Credit scores are a tricky part of life. We all know the major factors that affect the score – but what about minor things? Are there other missed payments, accounts, or random activities that could hurt it as well?
Keep reading to learn more about the forgotten and overlooked ways you can damage your credit score.
Not Paying Utilities
While these non-credit payments won’t boost your credit score, failing to make payments or forgetting to close an account after moving can negatively impact it. Not paying on time on your current or old account can result in the utility company reporting your delinquency to the credit bureaus and turning your account over to a collection agency.
If you’re moving soon, set a reminder on your calendar to call your previous utility company 30 days after the move to make sure everything is completely paid off.
Closing Credit Accounts
Closing an account affects your credit score based on the credit utilization ratio. This ratio is the percentage of credit you’re using of the total credit available to you. For example, if you have a credit limit of $100 and use $10 of that limit, your credit utilization ratio is 10%.
When you close an account, the amount of total credit available to you shrinks, raising your percentage used. If you decrease your credit limit from $100 to $50, you’re ratio percentage is now 20%, so it looks like you are spending more money.
Closing an older card will also shorten the length of your credit history which can also lower your score.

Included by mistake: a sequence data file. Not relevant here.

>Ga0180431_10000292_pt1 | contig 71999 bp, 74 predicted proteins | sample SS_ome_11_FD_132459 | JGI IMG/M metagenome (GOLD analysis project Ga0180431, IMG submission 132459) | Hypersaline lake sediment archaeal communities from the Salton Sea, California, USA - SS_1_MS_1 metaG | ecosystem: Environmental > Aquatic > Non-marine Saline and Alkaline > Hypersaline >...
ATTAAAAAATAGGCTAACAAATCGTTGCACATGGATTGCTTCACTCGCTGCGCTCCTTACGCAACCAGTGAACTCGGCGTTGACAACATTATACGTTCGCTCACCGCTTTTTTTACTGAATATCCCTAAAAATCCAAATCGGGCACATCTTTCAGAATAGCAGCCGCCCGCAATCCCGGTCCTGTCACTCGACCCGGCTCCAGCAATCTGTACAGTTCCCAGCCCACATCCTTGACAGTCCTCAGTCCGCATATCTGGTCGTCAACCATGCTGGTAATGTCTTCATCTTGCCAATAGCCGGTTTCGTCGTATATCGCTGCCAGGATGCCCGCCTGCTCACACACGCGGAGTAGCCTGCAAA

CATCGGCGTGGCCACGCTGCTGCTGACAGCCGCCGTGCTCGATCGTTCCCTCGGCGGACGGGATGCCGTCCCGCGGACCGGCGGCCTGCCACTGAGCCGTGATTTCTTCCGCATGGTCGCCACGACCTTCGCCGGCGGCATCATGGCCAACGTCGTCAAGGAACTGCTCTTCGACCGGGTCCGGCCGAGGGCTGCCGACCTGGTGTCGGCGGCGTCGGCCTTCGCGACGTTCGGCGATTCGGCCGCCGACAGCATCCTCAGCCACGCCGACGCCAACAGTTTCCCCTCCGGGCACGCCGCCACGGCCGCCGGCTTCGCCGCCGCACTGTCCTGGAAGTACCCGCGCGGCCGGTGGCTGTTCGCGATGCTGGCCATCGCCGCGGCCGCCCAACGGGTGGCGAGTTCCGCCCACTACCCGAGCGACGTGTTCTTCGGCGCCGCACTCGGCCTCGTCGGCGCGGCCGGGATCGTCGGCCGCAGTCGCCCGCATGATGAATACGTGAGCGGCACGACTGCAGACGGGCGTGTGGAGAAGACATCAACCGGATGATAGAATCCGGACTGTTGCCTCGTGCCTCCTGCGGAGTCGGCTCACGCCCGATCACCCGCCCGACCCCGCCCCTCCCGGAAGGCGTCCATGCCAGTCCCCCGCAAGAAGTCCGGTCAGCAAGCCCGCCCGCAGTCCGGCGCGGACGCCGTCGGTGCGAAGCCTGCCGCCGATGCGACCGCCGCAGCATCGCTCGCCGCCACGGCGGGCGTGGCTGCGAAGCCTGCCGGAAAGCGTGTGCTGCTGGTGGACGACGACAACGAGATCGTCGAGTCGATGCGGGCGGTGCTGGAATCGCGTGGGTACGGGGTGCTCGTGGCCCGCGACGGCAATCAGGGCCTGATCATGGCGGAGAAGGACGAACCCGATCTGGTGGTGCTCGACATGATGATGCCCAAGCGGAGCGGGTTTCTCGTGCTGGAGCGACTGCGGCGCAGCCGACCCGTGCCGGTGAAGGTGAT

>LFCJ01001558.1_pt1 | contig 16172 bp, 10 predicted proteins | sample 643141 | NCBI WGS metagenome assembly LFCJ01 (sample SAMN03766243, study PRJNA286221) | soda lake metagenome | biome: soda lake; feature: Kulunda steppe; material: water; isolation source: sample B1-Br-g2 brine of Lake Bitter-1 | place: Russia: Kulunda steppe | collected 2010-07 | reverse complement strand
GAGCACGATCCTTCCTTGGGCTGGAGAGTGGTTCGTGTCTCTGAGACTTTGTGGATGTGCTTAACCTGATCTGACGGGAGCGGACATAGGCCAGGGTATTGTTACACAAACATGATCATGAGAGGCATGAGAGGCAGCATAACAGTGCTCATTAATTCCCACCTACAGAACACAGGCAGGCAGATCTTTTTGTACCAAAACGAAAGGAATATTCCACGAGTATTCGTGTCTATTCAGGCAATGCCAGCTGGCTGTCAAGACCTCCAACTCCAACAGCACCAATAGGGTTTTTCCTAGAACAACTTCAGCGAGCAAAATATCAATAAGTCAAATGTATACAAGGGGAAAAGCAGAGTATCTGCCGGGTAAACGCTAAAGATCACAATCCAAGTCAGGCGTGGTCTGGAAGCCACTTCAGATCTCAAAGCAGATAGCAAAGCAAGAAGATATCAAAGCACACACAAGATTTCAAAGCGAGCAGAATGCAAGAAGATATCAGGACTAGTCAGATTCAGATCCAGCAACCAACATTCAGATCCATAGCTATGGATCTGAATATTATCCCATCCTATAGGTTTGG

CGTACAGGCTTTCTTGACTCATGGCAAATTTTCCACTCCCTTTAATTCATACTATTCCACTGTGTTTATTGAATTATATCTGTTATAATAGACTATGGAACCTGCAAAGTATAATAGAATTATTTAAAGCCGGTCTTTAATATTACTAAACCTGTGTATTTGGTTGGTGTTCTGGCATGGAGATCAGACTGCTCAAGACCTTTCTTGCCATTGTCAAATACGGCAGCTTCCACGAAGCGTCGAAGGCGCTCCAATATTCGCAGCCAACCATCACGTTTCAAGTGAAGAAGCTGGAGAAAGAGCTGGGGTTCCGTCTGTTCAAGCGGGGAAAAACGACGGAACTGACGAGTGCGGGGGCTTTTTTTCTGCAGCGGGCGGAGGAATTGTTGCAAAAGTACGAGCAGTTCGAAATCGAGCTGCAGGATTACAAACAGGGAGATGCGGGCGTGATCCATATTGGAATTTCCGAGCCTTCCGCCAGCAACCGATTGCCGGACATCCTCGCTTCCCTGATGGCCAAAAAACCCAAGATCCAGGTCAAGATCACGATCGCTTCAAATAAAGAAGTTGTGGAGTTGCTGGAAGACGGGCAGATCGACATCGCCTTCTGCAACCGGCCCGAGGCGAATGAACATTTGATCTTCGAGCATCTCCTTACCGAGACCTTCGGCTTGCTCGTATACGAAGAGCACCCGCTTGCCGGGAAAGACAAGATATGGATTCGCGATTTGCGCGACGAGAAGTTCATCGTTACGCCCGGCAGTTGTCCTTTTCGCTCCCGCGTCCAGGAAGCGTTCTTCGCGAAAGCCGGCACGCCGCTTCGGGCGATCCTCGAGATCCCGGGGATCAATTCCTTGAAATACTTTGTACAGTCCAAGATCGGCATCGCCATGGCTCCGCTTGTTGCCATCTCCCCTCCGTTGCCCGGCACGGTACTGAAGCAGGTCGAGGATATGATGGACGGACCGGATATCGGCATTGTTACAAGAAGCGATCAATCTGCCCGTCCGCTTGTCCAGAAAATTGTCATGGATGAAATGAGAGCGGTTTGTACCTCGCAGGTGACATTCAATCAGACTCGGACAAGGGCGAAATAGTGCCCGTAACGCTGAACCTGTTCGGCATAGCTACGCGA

Renting a Car
Rental car companies often ask for a credit card as the form of payment for a renting a car before accepting a debit card. This may seem fishy, but it makes sense when considering what’s at risk. They want to make sure you are a responsible borrower and can pay the balance to cover their assets.
If they allow you to use a debit card as a form of payment, they may run your credit to ensure proper borrowing, resulting in a hard pull on your credit report.
Breaking a Gym Contract
Be sure to read the fine print before signing your gym contract because it may not be so easy to get out of. Some people will set up automatic payments and tell their bank or credit card to put a stop-payment on the withdrawals if they want to cancel their membership early. The catch? The gym could then send you to collections and report it as a non-payment to the credit bureaus.
Ask the customer service representatives at your gym what it will take if you need to cancel your membership down the road. Thoroughly read the contract and make sure you understand when it will be over so you don’t risk having a membership you won’t use.
Paying Your Rent Late
Some property management companies will report you to the credit bureau if you make late payments. They can also ask a collection agency to collect on any payments you haven’t made yet and report you to the credit bureau.
To avoid this, set your rent to automatically withdraw from your account and set a calendar reminder for the first of the month to make sure it went through.
On top of being a responsible consumer, it’s a good idea to monitor your score with credit reports. Every year, Equifax, Experian, and TransUnion each allow you to access a report for free. Take advantage of this by reviewing the reports and setting goals for anything you want to improve the following year.